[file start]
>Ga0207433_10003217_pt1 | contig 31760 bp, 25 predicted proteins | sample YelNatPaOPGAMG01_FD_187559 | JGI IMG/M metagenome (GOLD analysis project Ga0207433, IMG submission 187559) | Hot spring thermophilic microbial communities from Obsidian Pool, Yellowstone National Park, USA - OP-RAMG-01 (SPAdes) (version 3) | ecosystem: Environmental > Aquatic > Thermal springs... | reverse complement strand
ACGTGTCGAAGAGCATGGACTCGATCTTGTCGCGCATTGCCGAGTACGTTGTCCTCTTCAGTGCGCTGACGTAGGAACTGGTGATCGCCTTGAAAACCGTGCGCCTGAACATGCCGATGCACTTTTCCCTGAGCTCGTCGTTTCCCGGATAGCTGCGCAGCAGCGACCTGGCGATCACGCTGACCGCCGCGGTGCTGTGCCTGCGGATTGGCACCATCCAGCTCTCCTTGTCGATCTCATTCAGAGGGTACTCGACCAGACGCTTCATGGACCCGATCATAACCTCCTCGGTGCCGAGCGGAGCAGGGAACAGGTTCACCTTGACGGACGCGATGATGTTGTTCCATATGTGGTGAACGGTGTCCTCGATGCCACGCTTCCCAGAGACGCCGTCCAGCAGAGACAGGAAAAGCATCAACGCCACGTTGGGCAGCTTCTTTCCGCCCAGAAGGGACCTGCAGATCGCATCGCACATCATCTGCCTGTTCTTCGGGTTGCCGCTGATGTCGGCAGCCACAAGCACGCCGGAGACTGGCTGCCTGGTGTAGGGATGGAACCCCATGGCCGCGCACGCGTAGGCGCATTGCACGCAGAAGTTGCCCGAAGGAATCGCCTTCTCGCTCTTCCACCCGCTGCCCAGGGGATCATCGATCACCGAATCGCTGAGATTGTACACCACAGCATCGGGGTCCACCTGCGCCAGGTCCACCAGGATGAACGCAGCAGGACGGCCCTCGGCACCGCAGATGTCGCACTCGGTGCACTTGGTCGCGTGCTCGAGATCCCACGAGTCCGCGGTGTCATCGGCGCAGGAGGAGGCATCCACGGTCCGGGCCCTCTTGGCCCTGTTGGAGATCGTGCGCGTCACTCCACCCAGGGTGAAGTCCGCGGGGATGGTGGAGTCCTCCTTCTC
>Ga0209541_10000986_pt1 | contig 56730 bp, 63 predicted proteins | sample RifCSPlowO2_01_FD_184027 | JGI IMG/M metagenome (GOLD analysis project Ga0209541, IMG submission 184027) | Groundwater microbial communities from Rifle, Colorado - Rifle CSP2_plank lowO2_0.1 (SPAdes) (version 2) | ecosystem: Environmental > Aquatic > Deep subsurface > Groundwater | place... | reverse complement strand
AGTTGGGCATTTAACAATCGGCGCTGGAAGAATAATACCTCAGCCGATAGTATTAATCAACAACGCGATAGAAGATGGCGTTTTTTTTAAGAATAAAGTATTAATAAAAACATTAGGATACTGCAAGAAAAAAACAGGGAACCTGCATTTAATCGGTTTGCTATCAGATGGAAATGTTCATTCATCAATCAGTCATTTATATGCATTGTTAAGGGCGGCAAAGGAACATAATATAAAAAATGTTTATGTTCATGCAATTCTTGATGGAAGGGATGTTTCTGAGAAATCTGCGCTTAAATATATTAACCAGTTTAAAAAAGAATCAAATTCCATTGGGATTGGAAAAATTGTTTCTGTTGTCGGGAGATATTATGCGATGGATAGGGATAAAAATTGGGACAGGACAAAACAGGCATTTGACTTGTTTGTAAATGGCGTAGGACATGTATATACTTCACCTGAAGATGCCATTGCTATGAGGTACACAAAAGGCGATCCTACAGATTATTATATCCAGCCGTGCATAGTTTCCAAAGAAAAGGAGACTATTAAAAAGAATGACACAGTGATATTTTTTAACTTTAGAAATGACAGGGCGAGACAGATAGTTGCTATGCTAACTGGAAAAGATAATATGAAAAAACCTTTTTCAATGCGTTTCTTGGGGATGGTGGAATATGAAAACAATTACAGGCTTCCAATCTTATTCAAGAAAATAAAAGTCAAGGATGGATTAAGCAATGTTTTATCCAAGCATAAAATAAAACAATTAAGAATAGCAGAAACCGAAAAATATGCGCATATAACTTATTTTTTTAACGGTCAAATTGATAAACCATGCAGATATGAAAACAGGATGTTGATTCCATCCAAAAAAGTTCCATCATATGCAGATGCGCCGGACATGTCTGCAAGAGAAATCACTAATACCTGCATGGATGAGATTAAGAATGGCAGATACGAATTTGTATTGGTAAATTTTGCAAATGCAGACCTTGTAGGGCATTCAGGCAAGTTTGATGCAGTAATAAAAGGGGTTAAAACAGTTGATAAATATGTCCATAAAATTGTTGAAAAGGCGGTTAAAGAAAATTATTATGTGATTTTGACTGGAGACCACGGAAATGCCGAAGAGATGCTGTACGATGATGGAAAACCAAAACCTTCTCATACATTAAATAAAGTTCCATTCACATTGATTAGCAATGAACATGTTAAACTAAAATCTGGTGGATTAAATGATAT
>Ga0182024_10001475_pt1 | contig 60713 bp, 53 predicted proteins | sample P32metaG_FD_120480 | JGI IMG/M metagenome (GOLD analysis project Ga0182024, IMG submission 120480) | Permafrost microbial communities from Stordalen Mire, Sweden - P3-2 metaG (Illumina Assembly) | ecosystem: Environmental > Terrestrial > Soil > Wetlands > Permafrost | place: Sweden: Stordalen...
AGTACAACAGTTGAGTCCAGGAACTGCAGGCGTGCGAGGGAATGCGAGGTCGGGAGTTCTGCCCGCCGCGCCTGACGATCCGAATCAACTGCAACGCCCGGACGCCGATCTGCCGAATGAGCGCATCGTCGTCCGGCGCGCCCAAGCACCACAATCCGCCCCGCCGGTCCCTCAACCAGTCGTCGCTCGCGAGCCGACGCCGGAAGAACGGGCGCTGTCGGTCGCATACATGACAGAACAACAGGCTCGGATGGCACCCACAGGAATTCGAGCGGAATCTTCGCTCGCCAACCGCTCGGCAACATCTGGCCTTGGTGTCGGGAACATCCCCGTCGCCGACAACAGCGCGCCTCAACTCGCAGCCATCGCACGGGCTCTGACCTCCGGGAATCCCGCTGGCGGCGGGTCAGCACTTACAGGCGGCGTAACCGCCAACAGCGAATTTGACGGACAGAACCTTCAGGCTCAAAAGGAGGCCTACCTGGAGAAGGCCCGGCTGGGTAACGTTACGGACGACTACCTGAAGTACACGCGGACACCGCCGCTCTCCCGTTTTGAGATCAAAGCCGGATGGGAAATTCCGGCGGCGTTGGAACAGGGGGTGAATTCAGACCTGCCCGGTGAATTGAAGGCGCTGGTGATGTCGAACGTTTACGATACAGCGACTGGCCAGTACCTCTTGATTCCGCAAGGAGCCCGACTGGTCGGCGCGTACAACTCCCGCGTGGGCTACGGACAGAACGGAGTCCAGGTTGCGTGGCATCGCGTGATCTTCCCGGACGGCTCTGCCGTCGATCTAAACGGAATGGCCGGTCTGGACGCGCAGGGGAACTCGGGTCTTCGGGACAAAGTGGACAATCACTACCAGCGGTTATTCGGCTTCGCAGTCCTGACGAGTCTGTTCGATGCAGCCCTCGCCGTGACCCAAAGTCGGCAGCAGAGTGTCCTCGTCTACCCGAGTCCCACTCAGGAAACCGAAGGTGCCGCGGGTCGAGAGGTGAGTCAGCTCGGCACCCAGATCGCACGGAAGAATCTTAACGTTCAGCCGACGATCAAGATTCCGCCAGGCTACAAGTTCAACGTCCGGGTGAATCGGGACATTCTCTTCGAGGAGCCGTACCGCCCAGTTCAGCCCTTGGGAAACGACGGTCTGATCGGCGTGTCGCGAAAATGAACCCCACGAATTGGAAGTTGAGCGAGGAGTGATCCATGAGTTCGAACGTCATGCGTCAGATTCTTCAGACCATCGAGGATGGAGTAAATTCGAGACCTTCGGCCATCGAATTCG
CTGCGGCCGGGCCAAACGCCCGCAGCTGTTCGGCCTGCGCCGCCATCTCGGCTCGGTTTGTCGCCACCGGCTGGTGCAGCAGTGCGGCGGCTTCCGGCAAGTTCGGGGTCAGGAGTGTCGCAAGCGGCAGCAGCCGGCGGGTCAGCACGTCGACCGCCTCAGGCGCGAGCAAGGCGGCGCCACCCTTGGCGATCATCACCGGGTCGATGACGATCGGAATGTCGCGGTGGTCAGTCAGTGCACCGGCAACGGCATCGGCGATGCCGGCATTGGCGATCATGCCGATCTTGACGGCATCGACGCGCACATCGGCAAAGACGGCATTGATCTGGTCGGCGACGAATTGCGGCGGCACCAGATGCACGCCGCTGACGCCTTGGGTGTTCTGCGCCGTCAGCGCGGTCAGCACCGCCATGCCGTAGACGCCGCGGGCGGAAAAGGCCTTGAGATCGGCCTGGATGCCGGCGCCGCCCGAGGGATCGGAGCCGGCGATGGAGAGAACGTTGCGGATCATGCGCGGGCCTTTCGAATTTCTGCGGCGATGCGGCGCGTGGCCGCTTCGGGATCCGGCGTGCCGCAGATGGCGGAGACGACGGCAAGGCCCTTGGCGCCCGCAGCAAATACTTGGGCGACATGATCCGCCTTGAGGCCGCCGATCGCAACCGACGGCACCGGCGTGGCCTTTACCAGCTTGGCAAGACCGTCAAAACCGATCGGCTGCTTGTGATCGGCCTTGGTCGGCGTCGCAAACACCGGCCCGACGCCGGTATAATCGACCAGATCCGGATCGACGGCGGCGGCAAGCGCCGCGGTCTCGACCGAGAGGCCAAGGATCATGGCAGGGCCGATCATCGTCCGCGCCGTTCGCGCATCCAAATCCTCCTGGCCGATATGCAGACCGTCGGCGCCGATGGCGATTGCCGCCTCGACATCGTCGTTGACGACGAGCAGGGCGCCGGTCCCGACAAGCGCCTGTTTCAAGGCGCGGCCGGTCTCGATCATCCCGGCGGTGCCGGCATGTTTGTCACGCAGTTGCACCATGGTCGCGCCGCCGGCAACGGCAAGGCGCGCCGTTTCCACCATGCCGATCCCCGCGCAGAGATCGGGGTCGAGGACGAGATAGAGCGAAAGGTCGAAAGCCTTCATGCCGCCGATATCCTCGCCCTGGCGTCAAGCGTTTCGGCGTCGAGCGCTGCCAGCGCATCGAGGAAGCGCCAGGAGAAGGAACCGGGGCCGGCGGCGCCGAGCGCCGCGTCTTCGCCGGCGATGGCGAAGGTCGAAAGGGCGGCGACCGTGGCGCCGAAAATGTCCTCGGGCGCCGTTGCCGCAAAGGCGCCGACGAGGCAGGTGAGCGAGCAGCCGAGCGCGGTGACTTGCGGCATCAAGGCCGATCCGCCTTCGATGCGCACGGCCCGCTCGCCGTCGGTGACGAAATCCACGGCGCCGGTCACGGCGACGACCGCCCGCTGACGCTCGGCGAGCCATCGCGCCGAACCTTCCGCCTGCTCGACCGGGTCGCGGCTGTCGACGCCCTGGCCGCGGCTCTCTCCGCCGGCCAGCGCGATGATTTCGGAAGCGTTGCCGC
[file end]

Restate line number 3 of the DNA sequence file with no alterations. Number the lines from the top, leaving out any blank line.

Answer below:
>Ga0209541_10000986_pt1 | contig 56730 bp, 63 predicted proteins | sample RifCSPlowO2_01_FD_184027 | JGI IMG/M metagenome (GOLD analysis project Ga0209541, IMG submission 184027) | Groundwater microbial communities from Rifle, Colorado - Rifle CSP2_plank lowO2_0.1 (SPAdes) (version 2) | ecosystem: Environmental > Aquatic > Deep subsurface > Groundwater | place... | reverse complement strand